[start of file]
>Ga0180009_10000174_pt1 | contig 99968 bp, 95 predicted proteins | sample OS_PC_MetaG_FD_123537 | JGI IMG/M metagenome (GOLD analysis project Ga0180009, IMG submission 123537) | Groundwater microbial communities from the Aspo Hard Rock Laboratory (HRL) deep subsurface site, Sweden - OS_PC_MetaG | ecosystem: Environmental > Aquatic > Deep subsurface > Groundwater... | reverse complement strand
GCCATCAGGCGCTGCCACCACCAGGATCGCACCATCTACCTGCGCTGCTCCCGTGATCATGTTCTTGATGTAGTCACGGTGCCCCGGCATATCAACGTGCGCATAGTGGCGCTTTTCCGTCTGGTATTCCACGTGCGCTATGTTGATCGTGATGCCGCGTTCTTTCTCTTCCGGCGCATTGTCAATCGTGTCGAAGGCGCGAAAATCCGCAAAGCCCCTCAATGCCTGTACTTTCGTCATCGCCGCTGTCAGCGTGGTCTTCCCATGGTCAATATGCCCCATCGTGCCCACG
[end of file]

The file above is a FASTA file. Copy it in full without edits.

>Ga0180009_10000174_pt1 | contig 99968 bp, 95 predicted proteins | sample OS_PC_MetaG_FD_123537 | JGI IMG/M metagenome (GOLD analysis project Ga0180009, IMG submission 123537) | Groundwater microbial communities from the Aspo Hard Rock Laboratory (HRL) deep subsurface site, Sweden - OS_PC_MetaG | ecosystem: Environmental > Aquatic > Deep subsurface > Groundwater... | reverse complement strand
GCCATCAGGCGCTGCCACCACCAGGATCGCACCATCTACCTGCGCTGCTCCCGTGATCATGTTCTTGATGTAGTCACGGTGCCCCGGCATATCAACGTGCGCATAGTGGCGCTTTTCCGTCTGGTATTCCACGTGCGCTATGTTGATCGTGATGCCGCGTTCTTTCTCTTCCGGCGCATTGTCAATCGTGTCGAAGGCGCGAAAATCCGCAAAGCCCCTCAATGCCTGTACTTTCGTCATCGCCGCTGTCAGCGTGGTCTTCCCATGGTCAATATGCCCCATCGTGCCCACG